Last month we talked about how establishing goals for litigation “wins” requires taking emotion out of litigation, and clear communication between lawyer and client.  We also talked about the need to re-evaluate litigation goals as the facts and issues develop.  This month we’re going to discuss the hidden costs of litigation, and the benefits of early resolution.
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Last month I talked about how litigation “wins” don’t always require a jury finding in your favor.  This month we continue talking about reaching litigation “wins” through early communication and objectivity. If I got $100 for every time a client told me during an initial consultation that they wanted to extract a pound of flesh from the other side, I’d probably living the island life right now.  These clients aren’t individuals looking to sue some international conglomerate; most are entrepreneurs or business executives.  And I guarantee you that I am not alone.  Most lawyers would tell you they hear the same thing from clients during their initial consultation.  Sometimes clients continue that mantra for several months.  Some even go so far as to say something like, “I don’t care what it costs.  I want justice!”  I get it too.  When a client first contacts a lawyer about litigation, it’s because the client believes: (1) somebody did something that hurt the client (physically, emotionally or economically); or (2) somebody brought a bogus lawsuit against them.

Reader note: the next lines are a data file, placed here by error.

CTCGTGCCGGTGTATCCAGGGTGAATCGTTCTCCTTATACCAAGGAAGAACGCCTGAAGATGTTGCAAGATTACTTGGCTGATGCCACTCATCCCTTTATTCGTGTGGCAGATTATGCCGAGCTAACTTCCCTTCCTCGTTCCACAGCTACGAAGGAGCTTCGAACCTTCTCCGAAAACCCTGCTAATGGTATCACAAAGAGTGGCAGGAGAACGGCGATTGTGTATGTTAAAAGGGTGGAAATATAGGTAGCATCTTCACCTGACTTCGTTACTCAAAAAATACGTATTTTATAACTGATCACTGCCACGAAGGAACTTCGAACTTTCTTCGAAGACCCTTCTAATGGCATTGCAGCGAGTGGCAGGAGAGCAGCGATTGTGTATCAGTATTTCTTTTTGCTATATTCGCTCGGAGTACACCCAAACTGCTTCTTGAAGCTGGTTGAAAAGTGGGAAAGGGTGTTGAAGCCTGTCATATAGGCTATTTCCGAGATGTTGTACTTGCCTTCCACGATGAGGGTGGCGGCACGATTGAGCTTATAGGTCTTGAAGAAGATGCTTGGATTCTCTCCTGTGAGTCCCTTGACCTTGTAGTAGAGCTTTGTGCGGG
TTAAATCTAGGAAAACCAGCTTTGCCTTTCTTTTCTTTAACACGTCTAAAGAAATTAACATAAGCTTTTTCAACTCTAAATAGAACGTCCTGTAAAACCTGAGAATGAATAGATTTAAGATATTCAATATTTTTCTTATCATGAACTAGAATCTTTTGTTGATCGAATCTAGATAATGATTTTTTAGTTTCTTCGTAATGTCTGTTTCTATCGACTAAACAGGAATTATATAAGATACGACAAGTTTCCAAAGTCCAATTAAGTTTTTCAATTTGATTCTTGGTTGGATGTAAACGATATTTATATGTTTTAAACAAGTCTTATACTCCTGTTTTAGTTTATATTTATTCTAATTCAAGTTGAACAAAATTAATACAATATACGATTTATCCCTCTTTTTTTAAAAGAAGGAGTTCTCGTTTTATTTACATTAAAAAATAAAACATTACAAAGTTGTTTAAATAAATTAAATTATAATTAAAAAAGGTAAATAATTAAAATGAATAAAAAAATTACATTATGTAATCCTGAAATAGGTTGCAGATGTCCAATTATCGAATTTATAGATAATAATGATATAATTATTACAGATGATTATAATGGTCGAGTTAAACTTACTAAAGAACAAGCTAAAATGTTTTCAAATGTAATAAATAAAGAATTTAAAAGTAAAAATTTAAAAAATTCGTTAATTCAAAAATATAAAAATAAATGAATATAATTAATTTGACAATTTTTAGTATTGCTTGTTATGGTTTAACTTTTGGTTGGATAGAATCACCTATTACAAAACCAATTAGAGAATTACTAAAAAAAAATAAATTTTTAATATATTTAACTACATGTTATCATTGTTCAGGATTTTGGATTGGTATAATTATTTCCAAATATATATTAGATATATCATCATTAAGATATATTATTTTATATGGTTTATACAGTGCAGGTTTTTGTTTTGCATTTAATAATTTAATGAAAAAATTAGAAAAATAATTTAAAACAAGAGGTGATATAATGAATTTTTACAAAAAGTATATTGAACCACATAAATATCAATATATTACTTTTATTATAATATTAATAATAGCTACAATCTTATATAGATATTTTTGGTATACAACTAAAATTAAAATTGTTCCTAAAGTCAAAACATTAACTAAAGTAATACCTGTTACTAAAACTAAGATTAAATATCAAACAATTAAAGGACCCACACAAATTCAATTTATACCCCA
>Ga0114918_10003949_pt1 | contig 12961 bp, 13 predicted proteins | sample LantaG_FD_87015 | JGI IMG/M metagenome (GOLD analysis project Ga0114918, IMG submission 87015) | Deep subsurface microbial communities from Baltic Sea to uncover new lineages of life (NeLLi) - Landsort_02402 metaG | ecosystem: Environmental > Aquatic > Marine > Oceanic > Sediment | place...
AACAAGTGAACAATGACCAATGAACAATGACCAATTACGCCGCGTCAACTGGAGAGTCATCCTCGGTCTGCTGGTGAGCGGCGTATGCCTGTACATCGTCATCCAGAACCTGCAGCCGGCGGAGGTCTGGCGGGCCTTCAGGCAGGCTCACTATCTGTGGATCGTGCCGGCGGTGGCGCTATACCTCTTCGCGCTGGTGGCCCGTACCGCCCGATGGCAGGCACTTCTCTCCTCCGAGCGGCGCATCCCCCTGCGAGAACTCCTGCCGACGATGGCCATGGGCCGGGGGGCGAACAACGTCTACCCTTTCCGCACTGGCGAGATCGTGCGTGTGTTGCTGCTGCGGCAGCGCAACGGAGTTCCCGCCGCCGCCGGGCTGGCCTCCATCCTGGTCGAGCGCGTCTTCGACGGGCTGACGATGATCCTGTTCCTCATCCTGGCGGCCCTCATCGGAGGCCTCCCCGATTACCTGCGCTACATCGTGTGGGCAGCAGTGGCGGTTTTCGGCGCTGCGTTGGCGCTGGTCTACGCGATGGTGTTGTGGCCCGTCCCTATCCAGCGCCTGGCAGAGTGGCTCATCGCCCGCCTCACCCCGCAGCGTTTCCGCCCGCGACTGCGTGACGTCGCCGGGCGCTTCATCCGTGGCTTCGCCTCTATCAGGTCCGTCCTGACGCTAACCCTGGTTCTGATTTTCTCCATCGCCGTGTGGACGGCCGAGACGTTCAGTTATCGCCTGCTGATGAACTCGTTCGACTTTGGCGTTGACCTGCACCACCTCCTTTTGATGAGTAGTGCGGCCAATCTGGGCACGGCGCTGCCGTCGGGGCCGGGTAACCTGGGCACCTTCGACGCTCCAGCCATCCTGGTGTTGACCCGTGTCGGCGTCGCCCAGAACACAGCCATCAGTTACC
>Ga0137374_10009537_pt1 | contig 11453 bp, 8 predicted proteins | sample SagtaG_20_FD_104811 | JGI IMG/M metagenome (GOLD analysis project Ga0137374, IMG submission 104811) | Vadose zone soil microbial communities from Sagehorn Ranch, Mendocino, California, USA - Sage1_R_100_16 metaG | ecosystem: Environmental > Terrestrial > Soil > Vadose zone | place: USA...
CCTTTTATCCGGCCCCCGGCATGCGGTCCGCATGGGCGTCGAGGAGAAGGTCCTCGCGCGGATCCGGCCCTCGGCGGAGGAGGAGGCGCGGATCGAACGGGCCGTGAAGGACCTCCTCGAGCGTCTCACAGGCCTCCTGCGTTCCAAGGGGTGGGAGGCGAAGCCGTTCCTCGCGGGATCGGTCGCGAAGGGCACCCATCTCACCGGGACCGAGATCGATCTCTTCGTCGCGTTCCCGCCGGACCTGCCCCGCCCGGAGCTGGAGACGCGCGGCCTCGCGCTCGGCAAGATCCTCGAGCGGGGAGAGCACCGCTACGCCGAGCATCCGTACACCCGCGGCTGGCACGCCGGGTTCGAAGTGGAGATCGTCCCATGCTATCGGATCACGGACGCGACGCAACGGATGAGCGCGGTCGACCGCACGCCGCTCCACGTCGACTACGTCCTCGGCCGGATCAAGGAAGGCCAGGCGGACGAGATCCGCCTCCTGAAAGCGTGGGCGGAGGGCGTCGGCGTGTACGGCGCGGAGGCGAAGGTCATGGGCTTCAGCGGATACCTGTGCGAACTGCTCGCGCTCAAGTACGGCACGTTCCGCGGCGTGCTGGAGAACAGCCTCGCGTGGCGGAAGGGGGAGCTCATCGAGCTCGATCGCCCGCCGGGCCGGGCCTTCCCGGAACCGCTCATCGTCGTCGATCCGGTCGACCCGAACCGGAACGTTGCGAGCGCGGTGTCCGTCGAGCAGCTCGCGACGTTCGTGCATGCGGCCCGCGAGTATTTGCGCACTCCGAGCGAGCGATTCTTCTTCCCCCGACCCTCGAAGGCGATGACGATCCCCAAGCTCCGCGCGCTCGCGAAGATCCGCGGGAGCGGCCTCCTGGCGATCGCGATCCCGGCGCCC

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Does a “win” in litigation require a final judgment in your favor?  Not necessarily.  Litigation “wins” are defined by the circumstances facing a party at the outset of litigation, and how those circumstances change as litigation progresses.  Over the next few months we will dive deeper into this topic, and talk about issues such as:

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Wanting to comply with the latest edict of the Equal Employment Opportunity Commission and give a recently released felon a break, Awft N. Cawssius ignored Pa Roll’s answer of “yes” to whether he had been convicted of a crime in the last five years and hired Pa to work as an armed security guard

Johnny Tightlips, a local mobster, is facing time behind bars for various racketeering offenses. During the trial, the New York Daily Planet reported that Tightlips was a “key lieutenant” of Jimmy “The Squid” Calamari, an organized crime figure, and that Tightlips planned to reduce his jail time by cooperating with prosecutors to testify against The

Sal Minella is president and registered agent of Mother Clucking Tasty Chicken, a large poultry processor in East Texas. One afternoon, while flying the coop for a much needed vacation to the Canary Islands, Sal is met by a process server who presents him with a lawsuit. Sal quickly skims the allegations of the lawsuit

Times were good in the coal business and Conspiring Coal’s cost benefit analysis revealed greater profits could be had if it could run Noharmin Mines out of business. A jury found that’s exactly what Conspiring Coal did and awarded Noharmin Mines $50 million in damages. Desperately needing to dig out of this deep hole, Dastardly